Greece’s creditors and the institutions that represent them keep sending one message, “Patience is running out”.
The institutions are the European Central Bank (ECB), the International Monetary Fund (IMF) and the European Commission. They met in Berlin last week with the leaders of Germany and France to hammer out the toughest terms for continuing a bailout.
Despite some diplomatic language about not giving an ultimatum, they appear to have done just that. The IMF withdrew from any further talks.
Greece’s Syriza-led government is being pressurised into a deal that includes more cuts in pensions and more taxation—including a 10 percent surcharge on electricity bills.
This is the bitter conclusion of a five month period of negotiations since the left’s electoral victory in Greece.
Syriza’s hopes that it might exploit differences between the IMF and the European Union (EU) proved false.
The IMF accepts that Greece’s debt is not sustainable. But the EU will not accept a “haircut” of the debt and its ECB is now the major holder of Greek debt.
So the only solution it can suggest is tougher austerity so that the Greek budget can produce bigger surpluses to service the debt.
Greek prime minister Alexis Tsipras was left vainly appealing to the French and German leaders for a “political solution”.
According to this, the EU and the IMF would agree to better terms in exchange for the Greek government offering naval facilities for patrolling the eastern Mediterranean. This would be to exert a stabilising influence in Macedonia and Albania.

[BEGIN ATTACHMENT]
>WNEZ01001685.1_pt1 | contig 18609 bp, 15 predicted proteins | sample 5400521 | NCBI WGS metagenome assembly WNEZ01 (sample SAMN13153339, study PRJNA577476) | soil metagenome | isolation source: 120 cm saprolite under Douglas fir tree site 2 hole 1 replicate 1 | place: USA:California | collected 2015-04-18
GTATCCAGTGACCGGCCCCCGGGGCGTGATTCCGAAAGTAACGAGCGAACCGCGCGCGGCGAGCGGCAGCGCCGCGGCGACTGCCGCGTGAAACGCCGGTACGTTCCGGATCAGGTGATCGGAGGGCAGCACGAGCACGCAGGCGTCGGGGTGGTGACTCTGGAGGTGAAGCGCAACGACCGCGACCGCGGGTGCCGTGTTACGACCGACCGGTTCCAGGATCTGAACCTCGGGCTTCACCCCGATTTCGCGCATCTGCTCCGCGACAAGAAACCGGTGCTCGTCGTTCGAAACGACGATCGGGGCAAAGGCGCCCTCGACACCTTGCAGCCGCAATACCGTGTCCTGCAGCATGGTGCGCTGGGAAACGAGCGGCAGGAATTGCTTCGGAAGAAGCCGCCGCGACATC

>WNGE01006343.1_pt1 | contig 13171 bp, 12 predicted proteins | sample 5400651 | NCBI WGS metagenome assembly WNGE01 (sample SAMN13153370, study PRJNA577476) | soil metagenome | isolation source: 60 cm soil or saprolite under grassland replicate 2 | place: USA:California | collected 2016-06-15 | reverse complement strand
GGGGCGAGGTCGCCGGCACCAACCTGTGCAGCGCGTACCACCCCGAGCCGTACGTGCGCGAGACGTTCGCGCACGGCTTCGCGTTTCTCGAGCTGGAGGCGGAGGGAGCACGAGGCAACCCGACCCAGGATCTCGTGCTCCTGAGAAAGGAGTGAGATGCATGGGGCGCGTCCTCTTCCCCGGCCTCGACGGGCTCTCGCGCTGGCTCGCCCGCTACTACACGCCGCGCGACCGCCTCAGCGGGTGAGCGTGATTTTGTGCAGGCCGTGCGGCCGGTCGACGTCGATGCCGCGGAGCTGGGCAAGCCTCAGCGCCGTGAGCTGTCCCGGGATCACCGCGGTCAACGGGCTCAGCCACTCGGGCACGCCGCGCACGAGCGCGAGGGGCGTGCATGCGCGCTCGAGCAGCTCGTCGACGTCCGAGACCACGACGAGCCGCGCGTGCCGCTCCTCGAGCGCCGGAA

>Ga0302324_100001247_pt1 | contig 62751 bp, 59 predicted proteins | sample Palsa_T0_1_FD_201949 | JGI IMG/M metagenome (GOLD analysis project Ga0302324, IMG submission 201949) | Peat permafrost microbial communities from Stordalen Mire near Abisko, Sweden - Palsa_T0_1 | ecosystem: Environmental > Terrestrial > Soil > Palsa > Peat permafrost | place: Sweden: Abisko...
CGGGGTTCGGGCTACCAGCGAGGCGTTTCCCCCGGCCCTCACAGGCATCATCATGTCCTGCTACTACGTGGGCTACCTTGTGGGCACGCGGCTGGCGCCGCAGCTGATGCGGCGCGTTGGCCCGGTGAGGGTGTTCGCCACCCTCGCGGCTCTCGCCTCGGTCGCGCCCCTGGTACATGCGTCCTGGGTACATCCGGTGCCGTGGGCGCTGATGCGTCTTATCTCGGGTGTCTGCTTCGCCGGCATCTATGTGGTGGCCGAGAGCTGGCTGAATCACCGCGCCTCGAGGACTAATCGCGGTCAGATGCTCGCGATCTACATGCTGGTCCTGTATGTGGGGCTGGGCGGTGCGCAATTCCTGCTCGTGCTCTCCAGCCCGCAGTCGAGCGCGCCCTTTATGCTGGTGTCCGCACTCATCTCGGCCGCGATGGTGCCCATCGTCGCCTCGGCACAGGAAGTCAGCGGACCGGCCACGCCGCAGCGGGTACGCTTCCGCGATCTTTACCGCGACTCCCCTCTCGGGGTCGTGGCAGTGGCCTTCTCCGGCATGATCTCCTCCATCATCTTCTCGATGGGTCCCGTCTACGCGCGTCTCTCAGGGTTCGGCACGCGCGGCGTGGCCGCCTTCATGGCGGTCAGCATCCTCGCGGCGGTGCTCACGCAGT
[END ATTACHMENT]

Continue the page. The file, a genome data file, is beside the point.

The Independent Greeks, the right wing junior partner in the government, is very keen. Greece’s ruling class would applaud any upgrading of its strategic importance.
But it is self defeating for the left to bank on such deals.
Despite the pain caused by the ultimatum of the Berlin meeting, Tsipras said he would sign a deal as long as it is “viable”. That means increasing the budget surplus from under 1 percent to around 3.5 percent over the next few years.
These calculations miss out one very important factor—the response of workers in Greece. The slogan “Patience is running out” was heard on the streets of Athens too.
It was painted on a banner carried by people from Halkidiki, northern Greece who were opposing a gold-mining operation that is destroying the local environment.
Syriza had promised to halt this. Solidarity with the struggle in Halkidiki played a crucial role in the swing to the left in traditionally conservative northern Greece.
This is not an isolated example. Unions in Piraeus port are running a campaign against privatisation.
They have the support of the campaign of trade unionists that organised in solidarity with ERT media workers, women cleaners and other groups facing redundancies under the previous government.
On Thursday of last week there were large demonstrations against signing a new austerity agreement organised by the trade unions that are linked to the Communist Party.
At the same time the ERT media workers’ union Pospert and the campaign were holding a rally at the broadcaster’s main building.
It was two years to the day since the Tory led government had shut down ERT—equivalent to the BBC—sacking all its workers. The rally celebrated their return to work and pledged that the fight goes on.
This spirit is the best guarantee that any new austerity agreement imposed by the EU and the IMF will not pass unopposed—even if Tsipras adds his name to it.